The purpose of this observation is not necessarily understanding the auspice of each specific moon – mainly it’s using the moon cycle as a way to observe these 60 expressions of qi, to spend a full lunar cycle contemplating and becoming familiar with each sign. After five years we will have become familiar with the full “canon of qi”. We can and I think should also observe these qi-expressions in the cycles of years, days, & hours as our appetite for this practice stirs.
Let’s dive in. I will explain the system bit-by-bit in the moons ahead. Subscribe here to join me in this 60-moon project.
This calligraphy shows the characters “Dayuan” (大圓) – this is a Chinese translation of the Tibetan term “Dzogchen” (རྫོགས་ཆེན་), which means “Great Completion” or “Great Perfection”. The character da (大) shows a person with outstretched arms – “big”, “great”, or “immeasurable”. The character yuan (圓) shows “members encircled” – all parts integrated together; yuan also suggests the round shape of the full moon.
In Tibetan Buddhism, Dzogchen is considered the apex of the Nine Yanas, sometimes called Atiyoga – “utmost union” – the peak of the spiritual path. The full moon.
Dzogchen is characterized by view, method, & fruition. The view recognizes all beings as fundamentally luminous and complete by nature. The method – although it sits atop the various tantric arts – the central Dzogchen method is to simply abide in naturalness without doing anything in particular. Fruition is the direct experience of our nature unmediated by concepts or effort. Dzogchen is thus considered a path of immediate awakening.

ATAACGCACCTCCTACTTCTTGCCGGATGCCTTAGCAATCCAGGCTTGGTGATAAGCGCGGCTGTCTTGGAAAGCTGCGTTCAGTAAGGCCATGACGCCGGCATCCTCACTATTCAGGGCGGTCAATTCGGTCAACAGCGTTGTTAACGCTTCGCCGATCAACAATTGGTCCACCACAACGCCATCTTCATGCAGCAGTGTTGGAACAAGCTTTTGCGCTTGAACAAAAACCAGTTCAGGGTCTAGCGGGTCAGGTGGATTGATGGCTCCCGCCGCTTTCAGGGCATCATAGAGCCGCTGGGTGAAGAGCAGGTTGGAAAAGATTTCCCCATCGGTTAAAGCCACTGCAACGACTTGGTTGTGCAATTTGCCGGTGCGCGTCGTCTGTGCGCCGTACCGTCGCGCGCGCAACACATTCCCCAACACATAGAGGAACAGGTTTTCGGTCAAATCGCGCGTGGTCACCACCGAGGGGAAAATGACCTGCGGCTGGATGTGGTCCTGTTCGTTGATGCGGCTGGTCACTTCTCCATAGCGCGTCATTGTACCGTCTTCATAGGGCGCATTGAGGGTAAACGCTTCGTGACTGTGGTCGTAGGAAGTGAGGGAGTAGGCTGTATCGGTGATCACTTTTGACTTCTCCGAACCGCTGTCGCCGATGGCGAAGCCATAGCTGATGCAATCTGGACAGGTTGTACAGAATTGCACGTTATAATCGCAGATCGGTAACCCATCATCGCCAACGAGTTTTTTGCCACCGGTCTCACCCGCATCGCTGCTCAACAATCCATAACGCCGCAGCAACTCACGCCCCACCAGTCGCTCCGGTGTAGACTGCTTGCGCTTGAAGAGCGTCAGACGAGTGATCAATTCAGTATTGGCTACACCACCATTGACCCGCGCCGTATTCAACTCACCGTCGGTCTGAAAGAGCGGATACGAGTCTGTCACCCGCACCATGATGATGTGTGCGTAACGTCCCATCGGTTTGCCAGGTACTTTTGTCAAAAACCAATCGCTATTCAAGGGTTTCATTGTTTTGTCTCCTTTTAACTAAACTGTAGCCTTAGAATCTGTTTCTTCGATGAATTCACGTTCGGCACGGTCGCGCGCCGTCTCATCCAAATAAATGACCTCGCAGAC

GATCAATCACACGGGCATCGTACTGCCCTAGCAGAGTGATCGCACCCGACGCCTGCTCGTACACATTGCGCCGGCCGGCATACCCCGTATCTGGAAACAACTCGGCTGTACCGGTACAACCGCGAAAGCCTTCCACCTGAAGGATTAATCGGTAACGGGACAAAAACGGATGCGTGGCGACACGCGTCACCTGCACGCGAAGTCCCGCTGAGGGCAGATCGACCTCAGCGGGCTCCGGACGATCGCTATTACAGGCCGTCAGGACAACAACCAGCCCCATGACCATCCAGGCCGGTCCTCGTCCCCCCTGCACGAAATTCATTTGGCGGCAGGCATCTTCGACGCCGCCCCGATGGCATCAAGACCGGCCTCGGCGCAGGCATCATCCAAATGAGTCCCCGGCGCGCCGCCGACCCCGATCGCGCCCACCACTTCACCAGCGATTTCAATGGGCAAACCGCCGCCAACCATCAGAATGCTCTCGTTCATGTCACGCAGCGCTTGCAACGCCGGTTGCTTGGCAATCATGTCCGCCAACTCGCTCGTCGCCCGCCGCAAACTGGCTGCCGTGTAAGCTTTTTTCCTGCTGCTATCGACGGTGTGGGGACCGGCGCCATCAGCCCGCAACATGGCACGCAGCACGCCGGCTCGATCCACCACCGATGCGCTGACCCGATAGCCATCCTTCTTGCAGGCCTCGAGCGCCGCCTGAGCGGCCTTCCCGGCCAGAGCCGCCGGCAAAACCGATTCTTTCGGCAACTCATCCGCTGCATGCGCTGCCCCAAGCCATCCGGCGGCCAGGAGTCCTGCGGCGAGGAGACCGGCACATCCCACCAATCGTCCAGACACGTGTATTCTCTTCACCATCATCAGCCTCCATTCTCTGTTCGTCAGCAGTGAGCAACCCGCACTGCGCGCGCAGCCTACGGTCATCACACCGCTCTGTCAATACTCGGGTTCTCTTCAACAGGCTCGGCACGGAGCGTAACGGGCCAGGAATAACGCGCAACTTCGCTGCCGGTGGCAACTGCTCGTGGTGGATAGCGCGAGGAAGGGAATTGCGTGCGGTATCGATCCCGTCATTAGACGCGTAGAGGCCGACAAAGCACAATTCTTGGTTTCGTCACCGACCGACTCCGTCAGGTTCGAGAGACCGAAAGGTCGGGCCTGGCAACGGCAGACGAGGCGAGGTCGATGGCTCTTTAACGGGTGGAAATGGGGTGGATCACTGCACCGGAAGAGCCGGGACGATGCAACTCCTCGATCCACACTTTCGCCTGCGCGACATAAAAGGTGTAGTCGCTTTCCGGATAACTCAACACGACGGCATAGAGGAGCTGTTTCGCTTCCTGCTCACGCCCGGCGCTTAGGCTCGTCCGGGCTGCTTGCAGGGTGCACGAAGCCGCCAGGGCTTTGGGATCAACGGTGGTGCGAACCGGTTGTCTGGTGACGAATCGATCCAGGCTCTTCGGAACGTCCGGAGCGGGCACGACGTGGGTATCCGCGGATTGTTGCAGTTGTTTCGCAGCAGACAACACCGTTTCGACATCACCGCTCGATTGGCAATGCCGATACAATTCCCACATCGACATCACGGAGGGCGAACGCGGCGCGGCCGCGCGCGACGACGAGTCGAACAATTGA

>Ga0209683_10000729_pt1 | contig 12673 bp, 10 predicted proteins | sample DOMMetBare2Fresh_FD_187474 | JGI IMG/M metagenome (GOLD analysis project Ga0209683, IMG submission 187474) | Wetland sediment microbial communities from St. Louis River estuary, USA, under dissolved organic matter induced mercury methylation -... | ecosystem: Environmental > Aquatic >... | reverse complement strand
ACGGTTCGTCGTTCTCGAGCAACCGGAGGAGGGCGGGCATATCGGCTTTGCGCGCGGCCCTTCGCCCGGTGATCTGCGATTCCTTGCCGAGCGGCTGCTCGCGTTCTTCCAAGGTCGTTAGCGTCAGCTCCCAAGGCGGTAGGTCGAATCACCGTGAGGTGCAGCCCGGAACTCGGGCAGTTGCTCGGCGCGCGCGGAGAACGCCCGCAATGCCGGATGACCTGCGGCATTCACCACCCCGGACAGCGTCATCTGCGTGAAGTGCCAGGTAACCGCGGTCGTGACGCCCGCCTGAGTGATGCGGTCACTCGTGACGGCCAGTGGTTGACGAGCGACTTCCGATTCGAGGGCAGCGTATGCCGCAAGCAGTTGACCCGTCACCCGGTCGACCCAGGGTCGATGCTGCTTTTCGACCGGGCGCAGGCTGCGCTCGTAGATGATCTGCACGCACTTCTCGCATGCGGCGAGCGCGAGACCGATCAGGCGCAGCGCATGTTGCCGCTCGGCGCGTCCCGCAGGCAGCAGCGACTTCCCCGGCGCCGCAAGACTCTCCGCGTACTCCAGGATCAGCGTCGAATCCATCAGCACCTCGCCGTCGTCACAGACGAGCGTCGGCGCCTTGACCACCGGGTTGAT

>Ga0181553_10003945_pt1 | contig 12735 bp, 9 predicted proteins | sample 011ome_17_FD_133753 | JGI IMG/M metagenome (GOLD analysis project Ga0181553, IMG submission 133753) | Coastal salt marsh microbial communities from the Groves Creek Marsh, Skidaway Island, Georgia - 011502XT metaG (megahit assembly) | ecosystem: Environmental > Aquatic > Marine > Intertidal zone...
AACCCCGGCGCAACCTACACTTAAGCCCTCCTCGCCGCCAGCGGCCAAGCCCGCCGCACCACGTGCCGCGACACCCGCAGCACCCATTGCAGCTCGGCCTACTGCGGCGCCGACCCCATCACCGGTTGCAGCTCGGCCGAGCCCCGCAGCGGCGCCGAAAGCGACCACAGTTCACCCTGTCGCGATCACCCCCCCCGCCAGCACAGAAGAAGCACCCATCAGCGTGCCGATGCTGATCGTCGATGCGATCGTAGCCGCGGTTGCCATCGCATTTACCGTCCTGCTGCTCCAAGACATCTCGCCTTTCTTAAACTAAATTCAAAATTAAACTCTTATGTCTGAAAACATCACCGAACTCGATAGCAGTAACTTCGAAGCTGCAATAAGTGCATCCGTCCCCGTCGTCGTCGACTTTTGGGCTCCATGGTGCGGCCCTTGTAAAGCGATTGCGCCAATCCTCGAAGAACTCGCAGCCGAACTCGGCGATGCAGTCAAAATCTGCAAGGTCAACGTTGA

My wuweidao lineage teacher, Liu Ming, received Dzogchen transmission prior to being adopted into the Liu-family Daoist lineage. Upon receiving Daoist transmission, he recognized that the Dao De Jing was essentially a pith Dzogchen scripture describing the utmost fruition of the spiritual path. Rather than being a secret teaching reserved for advanced practitioners who have striven through successive stages however, the Dao De Jing sits as the original inspiration of Daoism. Ming thus taught wuweidao as a non-conceptual abiding that sits at the basis – and apex – of Daoism.
What we refer to as wuweidao is thus a Daoist expression of Dzogchen. Ming even named his school “Dayuan Circle”. Our path is completion-stage teaching – it is NOT a path of progress or accumulation.
Much of Chinese Daoism is a path of learning and developing and working toward Dao. Refining and transforming toward an exalted spiritual goal. In our tradition, we encounter completion-stage at the very beginning – the “goal” (Dao-De) is already established by nature. So we practice wuwei not as some strategy to advance toward Dao – we practice wuwei as a means to embody and express what is fundamentally so of itself.
We don’t have to build an identity around spiritual cultivation. Actually, if we’re doing that, we’re not practicing wuweidao. Wuweidao means relaxing our identification with a generated self – this is the heart of practice. Transforming this self from a so-called “deluded mortal” to an “enlightened sage” – that might have some value in other paths, but it is not wuweidao if our experience centers around self-reference. Cue the Buddhist Diamond Sutra, which says: “The Bodhisattva who considers himself a Bodhisattva is not a true Bodhisattva.” Laozi likewise defines sagehood as “discarding self” and “withdrawing into the unborn”. So my wuweidao lineage teacher didn’t give us Daoist names. In some sense he took away my own Daoist name. He didn’t want us to identify as Daoists or sages or Buddhas. Just to practice and surrender all names to the great Immortal Stream.